Brissot, at the period of his residence at Boulogne, had been introduced to mademoiselle Dupont, who was employed under mad. de Genlis as reader to the daughter of the duke of Orleans, and whose mother kept a lodginghouse in that place: and having married this lady, he found it necessary to exert his literary talents for gaining a subsistence. But as France did not afford that liberty, which he wished to indulge, he formed a design of printing, in Swisserland or Germany, a series of works in a kind of periodical publication, under the title of “An universal Correspondence on points interesting to the welfare of Man and of Society,” which he proposed to smuggle into France. With this view, he visited Geneva and Neuchatel, in order to establish correspondences; and he also made a journey to London, which was to be the central point of the establishment, and the fixed residence of the writers. His intentions, however, were divulged by the treachery of some of his confidential associates; and the scheme totally failed. During his abode in London, he concerted the plan of a periodical work or journal, on the literature, arts, and politics of England, which, being published in London, was allowed to be reprinted at Paris, and first appeared in 1784. The avowed object of this publication, as he himself declares, was “the universal | emancipation of men.” In London, he was arrested for debt; but, being liberated by the generosity of a friend, he returned to Paris, where he was committed to the Bastille in July 1784, on the charge of being concerned in a very obnoxious publication. But by the interest of the duke of Orleans, he was released, on condition of never residing in England, and discontinuing his political correspondence. In 1785, he published two letters to the emperor Joseph II. “Concerning the Right of Emigration, and the Right of the People to revolt,” which he applied particularly to the case of the Waiachsans: and in the following year appeared his “Philosophical Letters on the History of England,” in 2 vols. and “A critical Examination of the Travels of the marq is de Chatelleux in North America.” With a view of promoting a close, political, and commercial union between France and the United States, he wrote in 1787, with the assistance of Claviere, a tract, entitled “De la France et des Etats Unis, &c.” “On France and the United States or on the Importance of the American Revolution to the kingdom of France, and the reciprocal advantages which will accrue from a commercial Intercourse between the two nations.” Of this work, an English translation was published, both in England and America. At this time he was in the service of the duke of Orleans, as secretary to his chancery, with a handsome salary, and apartments in the palais royal; and, without doubt, employed in aiding that monster in his schemes of ambition. In this situation, he wro:e a pamphlet against the administration of the archbishop of Sens, entitled “No Bankruptcy, &c.” which occasioned the issuing of a lettre de cachet against him. But to avoid its effect, he went to Holland, England, and the Low Countries; and at Mechlin, he edited a newspaper, called “Le Courier Beigique.” For the purpose of promoting the views of a society at Paris, denominated “Les Amis des Noirs,” and established for the purpose of abolishing negro slavery, he embarked for America in 1788; and, during his residence in that country, he sought for a convenient situation, in which a colony of Frenchmen might be organized into a republic, according to his ideas of political liberty. But his return was hastened in 1789 by the intelligence he received of the progress of the French revolution. After his arrival, he published his “Travels in America;” (Nouveau Voyage dans les Etats Unis, &. Paris, 1791, 3 vols. | 8vo), and as he found the attention of the public directed to the approaching assembly of the states-general, he wrote his “Plan of Conduct for the Deputies of the People.” At this time, he had withdrawn from the partisans of the duke of Orleans; and he took an active part in the plans that were then projected for the organization of the people, with a view to their union and energy in accomplishing the revolution. To the lodgings of Brissot, as a person who was held in estimation at this period, the keys of the Bastille, when it was taken, were conveyed; he also became president of the Jacobin club; and he distinguished himself in various ways as a zealous promoter of those revolutionary principles, which afterwards gave occasion to a great jiumber of atrocious excesses. After the king’s flight to Varennes, Brissot openly supported the republican cause; but, as some form of monarchy was still the object of the national wish, he was obliged to restrain his impetuosity. The popularity acquired by his writings and conduct was such, as to induce the Parisians to return him as one of their members in the “Legislative national assembly,” which succeeded the “Constituent assembly,” in October 1791, of which assembly he was appointed secretary; and he became afterwards a member of the committee of public instruction. Although inferior to many others in talents and knowledge, his activity raised him to the rank of head or chief, in the party denominated “Girondists” or “La Gironde,” the name of the department to which several of its members belonged, and also from his own name “Brissotins.” In his career of ambition, he does not seem to have been influenced by pecuniary cc nsiderations; power, more than wealth, being the object of his aim; for, at this time, he and his family lodged in an apartment up four pair of stairs, and subsisted on his stipend as deputy, and the inconsiderable gains accruing from a newspaper. As a determined enemy to monarchy, he was unremitting in his efforts to engage the nation in a war, with the avowed purpose of involving the king and his ministers in difficulties which would terminate in their ruin, and this part of his political conduct must ever be lamented and execrated by the friends of freedom and of mankind. In the impeachment of M. Delessart, the minister for foreign affairs, Brissot took a principal lead; and alleged against him several articles of accusation, in consequence of which, he was apprehended, tried by the high | national court at Orleans, and condemned to die, without being h’rst heard in his own defence, so that he became the first victim to that desperate faction, which afterwards deluged France with blood. His colleagues were so complex ly terrified by this event, that they requested leave to resign, and the ministry was at once completely dissolved. Their successors, appointed by the king, under the direction and inriuence of Brissot, were Dumourier, Roland, and Ciaviere. This appointment was followed bya declaration of war, decreed by the national assembly, against the king of Hungary and Bohemia; and Brissot, during the existence of this administration, which terminated soon, was considered as the most powerful person in France. About this time, Brissot began to entertain secret jealousy and suspicion of La Fayette, and concurred with other members of the assembly, in signing an accusation against him, which, however, he was not able to substantiate. He and his republican party were likewise industrious in their endeavours to throw an odium on the court, by alleging, that a private correspondence was carried on between the king and queen and the emperor; and they even averred, that an “Austrian Committee,” and a conspiracy in favour of the enemies of the country, existed among the friends of the court. The charge seemed to be unsupported by sufficient evidence; the king publicly contradicted these accusations as calumnies; nevertheless, they made no small impression on the minds of the public. To the writings and conduct of Brissot, the horrid massacres at the Tuiileries, on the 10th of August, 1792, have been principally ascribed; and it is a poor excuse that he is said to have preserved the lives of several of the Swiss guards on that fatal day. He was employed to draw up the declaration to the neutral powers concerning the suspension of the king’s authority; but he is said to have regarded with horror the sanguinary spirit that was now predominant among the leaders of the jacobins. Whilst, indeed, he was ascending to the pinnacle of power, he seems to have been the ardent advocate of insurrection and the revolutionary power: but as he found himself raised to that station, he began to inculcate “order and the constitution,” the usual cant of all demagogues who think they have attained their object. In the shocking massacre of the prisoners at Paris in September, he had probably no other concern, than the inwhich his irritating speeches and writings had | created on the minds of the more active agents. When the “National convention,” the idea of which is said to have been suggested by him, assumed the direction of the state, and assembled on the 20th of September, 1792, he was returned as member for the department of Eure and Loire, his native country. In this assembly, he openly avowed himself an advocate for a republican government, in opposition both to the Jacobins and Orleanists; and was expelled the Jacobin club. On this occasion, he wrote a vindication of his public conduct, under the title of “An Address to all the Republicans.” He is said to have been so far shocked by the prospect of the fatal issue of the king’s trial, as to have attempted the preservation of his life, by deferring his execution till the constitution should be perfected; a proposition of which the absurdity and cruelty are nearly equal. The war with England, which soon followed the death of Louis, is ascribed to his ardour find credulity; for he was led to imagine, that the consequence of it would be a civil war in this country; and it is said, that this, as well as the war with Holland, was decreed in the national convention, Feb. 1, 1793, at his motion. This charge, however, he retorts on his accusers, and says, that the anarchists, by voting the death of the king, were themselves the authors of the war,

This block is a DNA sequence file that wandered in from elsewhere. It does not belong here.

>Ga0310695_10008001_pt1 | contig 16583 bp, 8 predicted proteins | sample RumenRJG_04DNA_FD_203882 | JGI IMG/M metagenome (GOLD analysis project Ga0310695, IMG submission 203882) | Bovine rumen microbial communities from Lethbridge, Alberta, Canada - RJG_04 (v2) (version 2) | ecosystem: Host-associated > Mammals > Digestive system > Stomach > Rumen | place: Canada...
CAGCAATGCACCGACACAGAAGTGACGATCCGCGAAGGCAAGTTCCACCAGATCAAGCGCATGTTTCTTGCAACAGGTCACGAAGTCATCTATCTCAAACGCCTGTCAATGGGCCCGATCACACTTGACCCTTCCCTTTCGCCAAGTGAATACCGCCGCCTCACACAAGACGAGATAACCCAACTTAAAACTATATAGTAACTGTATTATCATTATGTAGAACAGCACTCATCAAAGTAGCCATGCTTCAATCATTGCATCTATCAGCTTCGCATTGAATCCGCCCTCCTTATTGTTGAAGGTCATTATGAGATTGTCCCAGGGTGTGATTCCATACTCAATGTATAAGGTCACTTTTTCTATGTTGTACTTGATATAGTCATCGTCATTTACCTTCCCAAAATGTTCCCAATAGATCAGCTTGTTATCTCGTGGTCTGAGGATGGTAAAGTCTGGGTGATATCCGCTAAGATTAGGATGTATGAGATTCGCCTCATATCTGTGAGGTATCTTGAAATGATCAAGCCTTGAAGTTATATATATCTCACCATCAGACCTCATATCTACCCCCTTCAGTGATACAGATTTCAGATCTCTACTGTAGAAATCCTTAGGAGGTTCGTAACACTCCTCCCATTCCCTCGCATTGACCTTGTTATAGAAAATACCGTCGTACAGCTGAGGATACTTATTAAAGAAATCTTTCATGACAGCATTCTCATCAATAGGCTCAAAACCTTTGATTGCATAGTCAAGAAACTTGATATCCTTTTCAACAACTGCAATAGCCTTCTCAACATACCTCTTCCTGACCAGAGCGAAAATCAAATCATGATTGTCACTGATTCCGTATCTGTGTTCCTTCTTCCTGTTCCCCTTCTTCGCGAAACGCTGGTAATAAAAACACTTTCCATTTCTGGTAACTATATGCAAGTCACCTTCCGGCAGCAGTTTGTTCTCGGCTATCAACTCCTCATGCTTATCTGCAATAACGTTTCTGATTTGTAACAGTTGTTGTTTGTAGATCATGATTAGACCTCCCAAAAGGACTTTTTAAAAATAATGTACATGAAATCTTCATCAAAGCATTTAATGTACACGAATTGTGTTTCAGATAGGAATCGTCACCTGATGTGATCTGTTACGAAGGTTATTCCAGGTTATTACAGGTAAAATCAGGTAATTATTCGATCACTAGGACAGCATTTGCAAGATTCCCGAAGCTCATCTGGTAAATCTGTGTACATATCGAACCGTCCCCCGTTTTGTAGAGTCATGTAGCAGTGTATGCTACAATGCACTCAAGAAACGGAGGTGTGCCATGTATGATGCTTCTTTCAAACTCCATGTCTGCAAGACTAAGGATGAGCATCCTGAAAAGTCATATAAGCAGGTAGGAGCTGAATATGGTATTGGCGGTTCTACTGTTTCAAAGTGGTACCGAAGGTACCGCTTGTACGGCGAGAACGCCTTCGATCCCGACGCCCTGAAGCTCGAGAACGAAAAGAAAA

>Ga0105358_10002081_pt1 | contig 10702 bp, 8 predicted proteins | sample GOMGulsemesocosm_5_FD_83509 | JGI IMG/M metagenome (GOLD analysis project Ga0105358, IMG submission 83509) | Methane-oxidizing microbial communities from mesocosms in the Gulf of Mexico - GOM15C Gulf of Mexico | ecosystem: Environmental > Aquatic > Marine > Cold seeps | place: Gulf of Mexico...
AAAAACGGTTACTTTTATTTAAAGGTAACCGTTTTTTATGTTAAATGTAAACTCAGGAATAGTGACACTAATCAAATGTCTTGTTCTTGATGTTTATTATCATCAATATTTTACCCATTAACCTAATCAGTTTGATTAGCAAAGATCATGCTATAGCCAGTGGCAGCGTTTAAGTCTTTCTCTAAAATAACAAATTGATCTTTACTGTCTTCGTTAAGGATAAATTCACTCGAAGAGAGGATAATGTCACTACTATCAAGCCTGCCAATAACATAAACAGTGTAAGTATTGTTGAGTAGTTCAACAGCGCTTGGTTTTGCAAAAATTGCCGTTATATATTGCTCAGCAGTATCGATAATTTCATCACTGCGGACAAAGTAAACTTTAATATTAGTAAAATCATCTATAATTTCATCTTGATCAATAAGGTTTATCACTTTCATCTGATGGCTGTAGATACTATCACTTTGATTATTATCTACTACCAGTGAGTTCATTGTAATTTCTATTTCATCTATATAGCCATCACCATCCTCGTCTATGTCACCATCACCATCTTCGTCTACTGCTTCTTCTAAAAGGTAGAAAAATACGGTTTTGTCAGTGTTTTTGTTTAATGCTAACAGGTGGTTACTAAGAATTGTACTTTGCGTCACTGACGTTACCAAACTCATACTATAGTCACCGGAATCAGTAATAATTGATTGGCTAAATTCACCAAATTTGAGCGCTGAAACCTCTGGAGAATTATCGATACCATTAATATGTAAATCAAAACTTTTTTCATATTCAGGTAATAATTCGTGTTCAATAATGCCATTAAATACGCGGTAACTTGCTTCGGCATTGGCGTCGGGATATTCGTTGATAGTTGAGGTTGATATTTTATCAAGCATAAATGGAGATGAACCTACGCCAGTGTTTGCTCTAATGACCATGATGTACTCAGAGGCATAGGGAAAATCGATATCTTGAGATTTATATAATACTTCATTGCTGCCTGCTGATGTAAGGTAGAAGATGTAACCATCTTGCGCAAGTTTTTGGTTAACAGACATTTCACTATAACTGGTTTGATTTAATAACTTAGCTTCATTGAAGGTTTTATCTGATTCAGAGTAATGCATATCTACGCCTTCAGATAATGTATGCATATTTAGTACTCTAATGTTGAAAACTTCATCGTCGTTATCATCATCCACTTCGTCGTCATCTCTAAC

Brissot’s influence now gradually declined; and his party was at length overpowered by a more violent and sanguinary faction, denominated the “Mountain,” so called from its members usually sitting in the convention, on the upper seats of the hall, at the head of which was Robespierre, of execrable memory. The treachery and desertion of Dumourier likewise contributed to hasten the downfal of this party. To their imbecility or perfidy, the public calamities that threatened the country, were generally ascribed; and, after the establishment of the “Revolutionary tribunal,” for the purpose of trying crimes committed agains: the state, in March 1793, a petition was presented in the following month by the communes of the 48 sections of Paris, requiring that the chiefs of the Girondists, or Brissotins, denounced in it, should be impeached, and expelled the convention. In May and June decrees of arrest were issued against them; and against Brissot among the rest, who attempted to make his escape into Swisseriand, but was stopped and imprisoned; and in the following October, be and 21 of his associates were brought before the | revolutionary tribunal. Brissot, who was elevated in the midst of them, maintained a firm and tranquil mind; but, though their accusers could support their charges by little more than mere surmises, the whole party was immediately condemned to the scaffold; and next morning were led to execution. There Brissot, after seeing the blood of 16 associates stream from the scaffold, submitted to the stroke with the ut.nost composure. In the relations of private life, Ins character stands without reproach; but these afford no counterpoise to his public conduct* and although his sentence was unjust as coming from men as guilty as himself, it was the natural consequence of a tyranny to the establishment of which he had contributed more largely than most of his countrymen. 1


Life, 1794, 8vo. Biographic moderne. —Rees’s Cyclopædia.